It is worthwhile to note over here that structuring and layering in the money laundering mean one and the same thing.
The layering stage of money laundering makes the entire process of detecting money laundering complex, and it’s essential that money laundering is detected at the early stage of layering.
3. Integration in Money Laundering
Integration is the third stage of money laundering. Here the illegitimate funds are integrated into the legitimate economy.
Money launderers buy real estate, stocks, securities, jewellery, precious metals, or other luxury goods to integrate their laundered money into the financial system.
When it comes to terrorist financing, the integration is accomplished by distributing funds to terrorists and terrorist organizations.
Terrorist Financing Process
What are the common layering techniques used in the money laundering?
Some of the common layering techniques used in money laundering are:
- Using intermediaries for a complex financial transaction
- Fund or wire transfers via electronic media
- Offshore banks where AML compliance is on a lower side
- Opening of shell companies to layer the transactions
- Creation of Trusts to obscure the origin of illicit funds
- Use of multiple bank accounts and multiple jurisdictions to further complicate the paper trail
- Use of assets such as real estate and precious metals to hide the movement of money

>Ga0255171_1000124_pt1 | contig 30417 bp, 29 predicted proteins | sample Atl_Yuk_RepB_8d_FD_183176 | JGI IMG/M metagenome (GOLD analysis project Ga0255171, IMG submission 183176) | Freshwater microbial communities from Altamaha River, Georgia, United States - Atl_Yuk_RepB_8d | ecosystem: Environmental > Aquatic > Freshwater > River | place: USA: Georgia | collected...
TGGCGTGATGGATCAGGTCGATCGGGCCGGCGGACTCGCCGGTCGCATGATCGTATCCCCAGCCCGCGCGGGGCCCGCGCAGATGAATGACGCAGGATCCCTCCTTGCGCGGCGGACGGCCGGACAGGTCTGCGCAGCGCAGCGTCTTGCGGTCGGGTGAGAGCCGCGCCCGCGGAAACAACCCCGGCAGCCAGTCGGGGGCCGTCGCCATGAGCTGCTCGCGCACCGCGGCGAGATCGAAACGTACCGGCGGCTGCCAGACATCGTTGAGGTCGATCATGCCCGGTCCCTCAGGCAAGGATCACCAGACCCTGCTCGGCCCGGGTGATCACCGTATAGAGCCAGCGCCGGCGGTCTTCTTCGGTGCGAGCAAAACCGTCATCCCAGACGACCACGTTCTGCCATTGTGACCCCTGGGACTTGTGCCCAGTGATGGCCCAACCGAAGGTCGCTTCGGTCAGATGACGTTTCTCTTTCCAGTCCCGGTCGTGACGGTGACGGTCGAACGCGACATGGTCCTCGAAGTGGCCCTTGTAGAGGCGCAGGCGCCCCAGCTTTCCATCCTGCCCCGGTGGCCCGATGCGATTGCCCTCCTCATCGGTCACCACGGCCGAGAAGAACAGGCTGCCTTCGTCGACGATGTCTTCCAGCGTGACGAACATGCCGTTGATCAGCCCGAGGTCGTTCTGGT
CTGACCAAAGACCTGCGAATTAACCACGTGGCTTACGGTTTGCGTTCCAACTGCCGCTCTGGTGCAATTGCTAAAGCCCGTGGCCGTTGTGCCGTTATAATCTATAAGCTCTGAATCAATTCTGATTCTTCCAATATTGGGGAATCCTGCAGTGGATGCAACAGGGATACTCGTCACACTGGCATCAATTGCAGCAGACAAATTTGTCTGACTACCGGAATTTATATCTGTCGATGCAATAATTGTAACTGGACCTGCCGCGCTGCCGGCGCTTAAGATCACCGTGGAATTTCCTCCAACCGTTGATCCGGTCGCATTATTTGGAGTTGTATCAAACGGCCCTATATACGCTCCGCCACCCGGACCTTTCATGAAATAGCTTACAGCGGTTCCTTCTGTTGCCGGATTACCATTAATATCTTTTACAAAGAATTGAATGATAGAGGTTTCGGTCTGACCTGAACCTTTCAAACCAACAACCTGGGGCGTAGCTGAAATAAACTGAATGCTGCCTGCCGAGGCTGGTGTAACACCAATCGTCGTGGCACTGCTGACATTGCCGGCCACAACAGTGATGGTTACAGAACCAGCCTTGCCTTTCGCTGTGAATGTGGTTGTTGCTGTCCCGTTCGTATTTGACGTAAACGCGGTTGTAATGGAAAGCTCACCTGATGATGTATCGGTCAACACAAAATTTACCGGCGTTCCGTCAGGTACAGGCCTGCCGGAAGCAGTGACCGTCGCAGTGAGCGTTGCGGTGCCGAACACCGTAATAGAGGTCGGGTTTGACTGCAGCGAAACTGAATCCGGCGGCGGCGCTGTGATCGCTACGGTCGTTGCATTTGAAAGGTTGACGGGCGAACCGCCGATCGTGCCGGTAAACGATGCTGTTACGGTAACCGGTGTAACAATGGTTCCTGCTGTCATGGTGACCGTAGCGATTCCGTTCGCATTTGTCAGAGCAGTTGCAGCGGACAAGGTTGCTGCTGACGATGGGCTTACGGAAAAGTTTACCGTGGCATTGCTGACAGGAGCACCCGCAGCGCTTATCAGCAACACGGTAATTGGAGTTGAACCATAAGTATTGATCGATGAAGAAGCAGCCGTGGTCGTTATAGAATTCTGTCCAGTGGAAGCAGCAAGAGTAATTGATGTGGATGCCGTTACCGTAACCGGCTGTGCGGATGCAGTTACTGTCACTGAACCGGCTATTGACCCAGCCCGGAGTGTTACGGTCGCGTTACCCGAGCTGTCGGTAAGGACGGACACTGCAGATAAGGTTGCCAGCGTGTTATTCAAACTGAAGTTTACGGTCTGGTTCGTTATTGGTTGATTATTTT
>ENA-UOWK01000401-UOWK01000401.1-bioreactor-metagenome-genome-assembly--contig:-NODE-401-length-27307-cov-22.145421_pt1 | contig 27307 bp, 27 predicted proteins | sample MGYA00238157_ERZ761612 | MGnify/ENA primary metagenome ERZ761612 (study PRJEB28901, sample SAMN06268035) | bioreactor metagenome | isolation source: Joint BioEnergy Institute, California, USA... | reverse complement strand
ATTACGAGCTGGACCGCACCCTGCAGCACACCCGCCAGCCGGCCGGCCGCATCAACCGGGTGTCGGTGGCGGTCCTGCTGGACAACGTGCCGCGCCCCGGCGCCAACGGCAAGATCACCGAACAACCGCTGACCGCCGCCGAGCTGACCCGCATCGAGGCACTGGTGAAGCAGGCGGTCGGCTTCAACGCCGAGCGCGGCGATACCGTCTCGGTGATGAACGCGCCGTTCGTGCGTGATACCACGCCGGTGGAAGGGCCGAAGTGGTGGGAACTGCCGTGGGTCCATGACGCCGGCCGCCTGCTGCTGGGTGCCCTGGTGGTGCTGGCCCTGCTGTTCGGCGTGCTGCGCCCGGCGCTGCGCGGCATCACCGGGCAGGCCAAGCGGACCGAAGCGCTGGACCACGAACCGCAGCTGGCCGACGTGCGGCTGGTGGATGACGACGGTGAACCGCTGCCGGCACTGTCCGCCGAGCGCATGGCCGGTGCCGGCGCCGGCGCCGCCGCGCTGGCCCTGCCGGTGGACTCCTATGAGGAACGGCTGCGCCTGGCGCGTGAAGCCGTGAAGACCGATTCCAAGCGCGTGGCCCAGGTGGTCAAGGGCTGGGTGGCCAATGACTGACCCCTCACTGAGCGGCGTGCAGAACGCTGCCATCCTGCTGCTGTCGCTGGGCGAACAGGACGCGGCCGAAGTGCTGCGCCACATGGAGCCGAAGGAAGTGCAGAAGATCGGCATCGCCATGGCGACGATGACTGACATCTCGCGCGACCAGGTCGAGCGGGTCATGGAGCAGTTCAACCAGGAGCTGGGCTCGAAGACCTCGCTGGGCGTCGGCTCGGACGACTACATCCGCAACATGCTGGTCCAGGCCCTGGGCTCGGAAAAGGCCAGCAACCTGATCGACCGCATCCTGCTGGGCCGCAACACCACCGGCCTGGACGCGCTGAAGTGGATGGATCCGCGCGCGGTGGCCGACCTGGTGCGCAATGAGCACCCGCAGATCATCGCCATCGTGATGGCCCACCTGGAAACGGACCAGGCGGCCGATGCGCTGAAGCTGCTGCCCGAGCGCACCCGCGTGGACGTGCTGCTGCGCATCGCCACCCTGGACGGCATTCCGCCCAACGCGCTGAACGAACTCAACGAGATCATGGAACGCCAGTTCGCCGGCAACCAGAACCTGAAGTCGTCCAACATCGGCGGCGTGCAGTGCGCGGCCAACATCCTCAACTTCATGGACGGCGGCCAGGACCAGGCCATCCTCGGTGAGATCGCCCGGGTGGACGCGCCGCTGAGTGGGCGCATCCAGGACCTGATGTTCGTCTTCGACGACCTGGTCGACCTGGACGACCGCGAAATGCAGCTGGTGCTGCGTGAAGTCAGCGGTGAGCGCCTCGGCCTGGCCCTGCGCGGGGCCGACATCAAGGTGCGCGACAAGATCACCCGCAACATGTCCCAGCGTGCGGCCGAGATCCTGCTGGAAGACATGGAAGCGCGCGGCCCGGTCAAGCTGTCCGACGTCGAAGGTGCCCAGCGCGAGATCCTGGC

Money Laundering is a global concern. It is estimated that 2-5 % of global GDP, which ranges between USD 800 billion to USD 2 trillion, is laundered every year. Criminals try to hide the source of the illegal money used to fund criminal activities such as the trade of banned drugs, human trafficking, kidnapping, extortion, and even purchasing arms and ammunition for terrorism. So, they launder the illegally obtained money, try to run it through the legal, regulated financial system, and use layering to avoid detection.
Criminal activities are on the rise as the criminals are misusing the financial system, taking advantage of the loopholes, and becoming successful in money laundering. It’s essential to report any transactions or account discrepancies and prevent financial crimes.
AML – Anti-money laundering rules and regulations have been implemented to combat money laundering and terrorist activities. These laws require financial institutions and other regulated entities to follow stringent AML compliance processes such as KYC– Know Your Customer, CDD– Customer Due Diligence, EDD- Enhanced Due Diligence, UBO identification, etc. The rules enable the institutions to detect and deter criminals from misusing their organisations to launder money.